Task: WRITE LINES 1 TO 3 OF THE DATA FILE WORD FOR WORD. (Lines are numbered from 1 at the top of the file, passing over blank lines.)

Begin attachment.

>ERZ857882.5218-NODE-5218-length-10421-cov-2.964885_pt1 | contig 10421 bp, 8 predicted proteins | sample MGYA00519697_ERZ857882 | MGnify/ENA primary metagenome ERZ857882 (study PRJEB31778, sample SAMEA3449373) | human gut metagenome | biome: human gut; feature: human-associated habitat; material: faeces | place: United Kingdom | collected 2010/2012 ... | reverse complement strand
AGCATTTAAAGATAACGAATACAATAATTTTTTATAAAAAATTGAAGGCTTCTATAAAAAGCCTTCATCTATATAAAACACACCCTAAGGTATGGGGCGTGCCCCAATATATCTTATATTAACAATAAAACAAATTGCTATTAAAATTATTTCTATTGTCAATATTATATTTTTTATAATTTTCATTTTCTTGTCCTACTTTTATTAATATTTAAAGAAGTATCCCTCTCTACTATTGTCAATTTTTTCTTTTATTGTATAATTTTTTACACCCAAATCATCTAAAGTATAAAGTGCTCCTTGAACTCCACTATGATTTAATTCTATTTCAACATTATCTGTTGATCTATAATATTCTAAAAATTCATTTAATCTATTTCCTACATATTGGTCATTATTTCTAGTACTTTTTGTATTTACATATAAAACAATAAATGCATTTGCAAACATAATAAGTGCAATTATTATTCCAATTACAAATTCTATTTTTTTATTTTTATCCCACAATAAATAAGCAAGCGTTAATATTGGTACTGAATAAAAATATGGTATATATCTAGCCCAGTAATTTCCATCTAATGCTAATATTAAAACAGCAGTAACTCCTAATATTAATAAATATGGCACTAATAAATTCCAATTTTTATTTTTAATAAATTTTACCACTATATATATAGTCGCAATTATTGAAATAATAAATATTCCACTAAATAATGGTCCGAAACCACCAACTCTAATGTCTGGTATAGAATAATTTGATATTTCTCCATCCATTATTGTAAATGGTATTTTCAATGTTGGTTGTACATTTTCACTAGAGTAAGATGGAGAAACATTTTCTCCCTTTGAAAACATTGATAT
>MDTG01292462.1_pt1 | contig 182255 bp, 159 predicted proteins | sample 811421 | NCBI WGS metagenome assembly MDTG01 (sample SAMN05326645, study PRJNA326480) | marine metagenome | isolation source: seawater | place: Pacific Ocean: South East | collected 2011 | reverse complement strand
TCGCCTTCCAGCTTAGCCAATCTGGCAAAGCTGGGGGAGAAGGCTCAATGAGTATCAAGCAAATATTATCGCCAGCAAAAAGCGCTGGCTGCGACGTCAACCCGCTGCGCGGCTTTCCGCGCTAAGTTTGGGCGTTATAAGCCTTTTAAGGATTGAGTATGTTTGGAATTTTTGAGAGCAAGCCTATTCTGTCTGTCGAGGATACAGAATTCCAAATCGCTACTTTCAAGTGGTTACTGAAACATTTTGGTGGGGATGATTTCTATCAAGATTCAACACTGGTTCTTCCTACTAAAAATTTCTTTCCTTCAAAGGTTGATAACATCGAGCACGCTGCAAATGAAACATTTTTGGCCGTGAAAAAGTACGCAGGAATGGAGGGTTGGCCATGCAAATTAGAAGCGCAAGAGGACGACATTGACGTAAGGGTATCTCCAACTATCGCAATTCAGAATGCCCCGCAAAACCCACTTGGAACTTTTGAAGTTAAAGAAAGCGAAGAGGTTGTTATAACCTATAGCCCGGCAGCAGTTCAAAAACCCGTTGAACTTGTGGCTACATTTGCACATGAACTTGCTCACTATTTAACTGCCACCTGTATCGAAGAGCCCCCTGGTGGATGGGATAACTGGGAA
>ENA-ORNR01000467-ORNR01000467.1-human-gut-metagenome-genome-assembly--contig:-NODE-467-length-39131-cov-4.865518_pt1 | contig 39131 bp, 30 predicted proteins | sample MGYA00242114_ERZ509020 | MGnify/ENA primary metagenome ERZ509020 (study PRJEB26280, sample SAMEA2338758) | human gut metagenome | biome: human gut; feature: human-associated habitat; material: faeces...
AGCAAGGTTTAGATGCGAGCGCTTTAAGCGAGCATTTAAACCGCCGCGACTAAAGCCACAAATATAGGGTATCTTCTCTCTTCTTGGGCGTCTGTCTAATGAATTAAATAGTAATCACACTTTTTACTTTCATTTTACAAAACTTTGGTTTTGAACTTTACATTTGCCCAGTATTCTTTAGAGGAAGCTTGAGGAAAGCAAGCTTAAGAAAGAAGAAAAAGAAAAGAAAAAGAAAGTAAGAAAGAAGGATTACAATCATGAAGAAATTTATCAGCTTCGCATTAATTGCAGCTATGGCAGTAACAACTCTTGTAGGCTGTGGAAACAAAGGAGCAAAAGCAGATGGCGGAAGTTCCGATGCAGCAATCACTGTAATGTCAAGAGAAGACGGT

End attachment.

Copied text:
>ERZ857882.5218-NODE-5218-length-10421-cov-2.964885_pt1 | contig 10421 bp, 8 predicted proteins | sample MGYA00519697_ERZ857882 | MGnify/ENA primary metagenome ERZ857882 (study PRJEB31778, sample SAMEA3449373) | human gut metagenome | biome: human gut; feature: human-associated habitat; material: faeces | place: United Kingdom | collected 2010/2012 ... | reverse complement strand
AGCATTTAAAGATAACGAATACAATAATTTTTTATAAAAAATTGAAGGCTTCTATAAAAAGCCTTCATCTATATAAAACACACCCTAAGGTATGGGGCGTGCCCCAATATATCTTATATTAACAATAAAACAAATTGCTATTAAAATTATTTCTATTGTCAATATTATATTTTTTATAATTTTCATTTTCTTGTCCTACTTTTATTAATATTTAAAGAAGTATCCCTCTCTACTATTGTCAATTTTTTCTTTTATTGTATAATTTTTTACACCCAAATCATCTAAAGTATAAAGTGCTCCTTGAACTCCACTATGATTTAATTCTATTTCAACATTATCTGTTGATCTATAATATTCTAAAAATTCATTTAATCTATTTCCTACATATTGGTCATTATTTCTAGTACTTTTTGTATTTACATATAAAACAATAAATGCATTTGCAAACATAATAAGTGCAATTATTATTCCAATTACAAATTCTATTTTTTTATTTTTATCCCACAATAAATAAGCAAGCGTTAATATTGGTACTGAATAAAAATATGGTATATATCTAGCCCAGTAATTTCCATCTAATGCTAATATTAAAACAGCAGTAACTCCTAATATTAATAAATATGGCACTAATAAATTCCAATTTTTATTTTTAATAAATTTTACCACTATATATATAGTCGCAATTATTGAAATAATAAATATTCCACTAAATAATGGTCCGAAACCACCAACTCTAATGTCTGGTATAGAATAATTTGATATTTCTCCATCCATTATTGTAAATGGTATTTTCAATGTTGGTTGTACATTTTCACTAGAGTAAGATGGAGAAACATTTTCTCCCTTTGAAAACATTGATAT
>MDTG01292462.1_pt1 | contig 182255 bp, 159 predicted proteins | sample 811421 | NCBI WGS metagenome assembly MDTG01 (sample SAMN05326645, study PRJNA326480) | marine metagenome | isolation source: seawater | place: Pacific Ocean: South East | collected 2011 | reverse complement strand